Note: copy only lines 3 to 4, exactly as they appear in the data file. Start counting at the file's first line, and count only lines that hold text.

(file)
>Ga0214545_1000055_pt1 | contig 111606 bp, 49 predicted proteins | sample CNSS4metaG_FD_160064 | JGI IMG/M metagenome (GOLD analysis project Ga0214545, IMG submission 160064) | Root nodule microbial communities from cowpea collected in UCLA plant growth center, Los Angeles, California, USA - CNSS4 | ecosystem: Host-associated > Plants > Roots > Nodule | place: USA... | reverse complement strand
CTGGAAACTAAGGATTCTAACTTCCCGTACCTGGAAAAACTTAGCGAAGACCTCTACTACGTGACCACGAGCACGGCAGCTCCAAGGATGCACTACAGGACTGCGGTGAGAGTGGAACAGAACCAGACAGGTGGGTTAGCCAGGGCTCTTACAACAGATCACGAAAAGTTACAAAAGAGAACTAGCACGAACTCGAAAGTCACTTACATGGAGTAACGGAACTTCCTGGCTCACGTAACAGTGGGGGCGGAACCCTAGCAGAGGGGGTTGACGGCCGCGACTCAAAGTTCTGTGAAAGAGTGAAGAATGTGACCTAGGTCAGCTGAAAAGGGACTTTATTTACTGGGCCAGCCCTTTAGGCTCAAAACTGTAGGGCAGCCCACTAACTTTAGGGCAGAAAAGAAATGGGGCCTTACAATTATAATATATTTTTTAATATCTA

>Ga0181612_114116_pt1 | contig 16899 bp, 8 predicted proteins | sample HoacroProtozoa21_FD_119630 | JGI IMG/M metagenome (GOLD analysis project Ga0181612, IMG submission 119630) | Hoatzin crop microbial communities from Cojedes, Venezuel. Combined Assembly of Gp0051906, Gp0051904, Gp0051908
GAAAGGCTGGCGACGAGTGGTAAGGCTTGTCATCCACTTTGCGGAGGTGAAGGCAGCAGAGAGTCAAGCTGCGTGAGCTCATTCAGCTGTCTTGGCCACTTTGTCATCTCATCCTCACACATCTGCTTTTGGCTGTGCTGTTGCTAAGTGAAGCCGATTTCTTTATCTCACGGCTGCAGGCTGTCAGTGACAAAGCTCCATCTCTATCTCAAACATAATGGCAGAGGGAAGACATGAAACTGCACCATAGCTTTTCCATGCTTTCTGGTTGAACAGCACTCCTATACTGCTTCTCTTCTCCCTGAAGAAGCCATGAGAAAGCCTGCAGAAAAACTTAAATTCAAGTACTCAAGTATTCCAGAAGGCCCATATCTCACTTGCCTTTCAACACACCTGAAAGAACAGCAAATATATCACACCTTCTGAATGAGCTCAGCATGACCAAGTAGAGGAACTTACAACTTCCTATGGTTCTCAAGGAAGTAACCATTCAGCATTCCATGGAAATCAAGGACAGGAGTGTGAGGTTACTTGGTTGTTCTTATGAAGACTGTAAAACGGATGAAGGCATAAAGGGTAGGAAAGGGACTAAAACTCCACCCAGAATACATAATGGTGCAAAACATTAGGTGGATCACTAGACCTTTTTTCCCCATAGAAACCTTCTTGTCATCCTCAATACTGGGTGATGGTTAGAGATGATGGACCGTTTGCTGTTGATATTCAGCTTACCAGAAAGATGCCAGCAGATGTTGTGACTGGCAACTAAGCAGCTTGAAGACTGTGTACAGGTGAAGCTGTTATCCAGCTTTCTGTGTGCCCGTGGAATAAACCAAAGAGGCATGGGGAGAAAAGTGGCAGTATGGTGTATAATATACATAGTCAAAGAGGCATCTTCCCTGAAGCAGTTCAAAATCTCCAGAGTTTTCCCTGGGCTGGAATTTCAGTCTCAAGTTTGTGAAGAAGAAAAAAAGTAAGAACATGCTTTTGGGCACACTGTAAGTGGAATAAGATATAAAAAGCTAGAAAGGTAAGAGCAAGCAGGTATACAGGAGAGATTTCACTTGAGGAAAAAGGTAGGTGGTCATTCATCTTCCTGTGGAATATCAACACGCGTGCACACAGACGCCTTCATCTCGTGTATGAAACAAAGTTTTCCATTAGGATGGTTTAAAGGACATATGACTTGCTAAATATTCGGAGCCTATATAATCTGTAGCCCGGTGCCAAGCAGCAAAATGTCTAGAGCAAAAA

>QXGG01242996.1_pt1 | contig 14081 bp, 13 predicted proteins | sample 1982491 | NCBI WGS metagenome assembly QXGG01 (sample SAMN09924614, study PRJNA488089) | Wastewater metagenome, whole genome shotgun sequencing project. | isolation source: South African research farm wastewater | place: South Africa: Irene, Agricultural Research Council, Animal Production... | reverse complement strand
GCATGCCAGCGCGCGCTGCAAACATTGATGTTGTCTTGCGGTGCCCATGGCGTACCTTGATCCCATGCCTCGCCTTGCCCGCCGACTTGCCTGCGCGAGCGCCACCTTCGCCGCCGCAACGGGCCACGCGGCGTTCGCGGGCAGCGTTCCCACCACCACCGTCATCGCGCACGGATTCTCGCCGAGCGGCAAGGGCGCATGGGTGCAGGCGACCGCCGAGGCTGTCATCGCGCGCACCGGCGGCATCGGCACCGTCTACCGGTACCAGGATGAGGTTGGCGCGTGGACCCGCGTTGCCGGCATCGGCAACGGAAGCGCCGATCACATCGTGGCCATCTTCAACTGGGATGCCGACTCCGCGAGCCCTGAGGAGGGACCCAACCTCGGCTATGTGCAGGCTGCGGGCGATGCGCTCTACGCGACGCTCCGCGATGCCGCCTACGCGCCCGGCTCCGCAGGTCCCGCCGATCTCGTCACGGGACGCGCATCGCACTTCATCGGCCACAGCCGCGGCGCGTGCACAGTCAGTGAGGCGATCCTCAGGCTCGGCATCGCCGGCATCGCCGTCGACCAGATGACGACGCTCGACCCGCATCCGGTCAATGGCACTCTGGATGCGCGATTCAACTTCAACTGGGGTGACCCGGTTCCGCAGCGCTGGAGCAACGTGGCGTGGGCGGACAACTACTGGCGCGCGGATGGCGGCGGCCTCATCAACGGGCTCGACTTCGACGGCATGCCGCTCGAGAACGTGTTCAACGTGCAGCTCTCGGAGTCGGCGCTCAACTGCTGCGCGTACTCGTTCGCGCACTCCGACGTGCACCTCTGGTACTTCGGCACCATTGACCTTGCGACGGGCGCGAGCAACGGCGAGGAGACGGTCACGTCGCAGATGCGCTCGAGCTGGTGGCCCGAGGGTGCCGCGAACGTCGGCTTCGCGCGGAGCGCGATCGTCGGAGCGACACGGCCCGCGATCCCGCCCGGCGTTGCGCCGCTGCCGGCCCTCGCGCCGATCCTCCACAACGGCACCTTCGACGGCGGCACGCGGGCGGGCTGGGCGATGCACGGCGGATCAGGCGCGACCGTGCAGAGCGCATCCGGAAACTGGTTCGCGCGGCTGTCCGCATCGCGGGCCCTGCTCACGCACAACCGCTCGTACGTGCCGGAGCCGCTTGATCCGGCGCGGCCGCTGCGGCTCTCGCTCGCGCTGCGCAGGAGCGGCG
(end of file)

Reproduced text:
>Ga0181612_114116_pt1 | contig 16899 bp, 8 predicted proteins | sample HoacroProtozoa21_FD_119630 | JGI IMG/M metagenome (GOLD analysis project Ga0181612, IMG submission 119630) | Hoatzin crop microbial communities from Cojedes, Venezuel. Combined Assembly of Gp0051906, Gp0051904, Gp0051908
GAAAGGCTGGCGACGAGTGGTAAGGCTTGTCATCCACTTTGCGGAGGTGAAGGCAGCAGAGAGTCAAGCTGCGTGAGCTCATTCAGCTGTCTTGGCCACTTTGTCATCTCATCCTCACACATCTGCTTTTGGCTGTGCTGTTGCTAAGTGAAGCCGATTTCTTTATCTCACGGCTGCAGGCTGTCAGTGACAAAGCTCCATCTCTATCTCAAACATAATGGCAGAGGGAAGACATGAAACTGCACCATAGCTTTTCCATGCTTTCTGGTTGAACAGCACTCCTATACTGCTTCTCTTCTCCCTGAAGAAGCCATGAGAAAGCCTGCAGAAAAACTTAAATTCAAGTACTCAAGTATTCCAGAAGGCCCATATCTCACTTGCCTTTCAACACACCTGAAAGAACAGCAAATATATCACACCTTCTGAATGAGCTCAGCATGACCAAGTAGAGGAACTTACAACTTCCTATGGTTCTCAAGGAAGTAACCATTCAGCATTCCATGGAAATCAAGGACAGGAGTGTGAGGTTACTTGGTTGTTCTTATGAAGACTGTAAAACGGATGAAGGCATAAAGGGTAGGAAAGGGACTAAAACTCCACCCAGAATACATAATGGTGCAAAACATTAGGTGGATCACTAGACCTTTTTTCCCCATAGAAACCTTCTTGTCATCCTCAATACTGGGTGATGGTTAGAGATGATGGACCGTTTGCTGTTGATATTCAGCTTACCAGAAAGATGCCAGCAGATGTTGTGACTGGCAACTAAGCAGCTTGAAGACTGTGTACAGGTGAAGCTGTTATCCAGCTTTCTGTGTGCCCGTGGAATAAACCAAAGAGGCATGGGGAGAAAAGTGGCAGTATGGTGTATAATATACATAGTCAAAGAGGCATCTTCCCTGAAGCAGTTCAAAATCTCCAGAGTTTTCCCTGGGCTGGAATTTCAGTCTCAAGTTTGTGAAGAAGAAAAAAAGTAAGAACATGCTTTTGGGCACACTGTAAGTGGAATAAGATATAAAAAGCTAGAAAGGTAAGAGCAAGCAGGTATACAGGAGAGATTTCACTTGAGGAAAAAGGTAGGTGGTCATTCATCTTCCTGTGGAATATCAACACGCGTGCACACAGACGCCTTCATCTCGTGTATGAAACAAAGTTTTCCATTAGGATGGTTTAAAGGACATATGACTTGCTAAATATTCGGAGCCTATATAATCTGTAGCCCGGTGCCAAGCAGCAAAATGTCTAGAGCAAAAA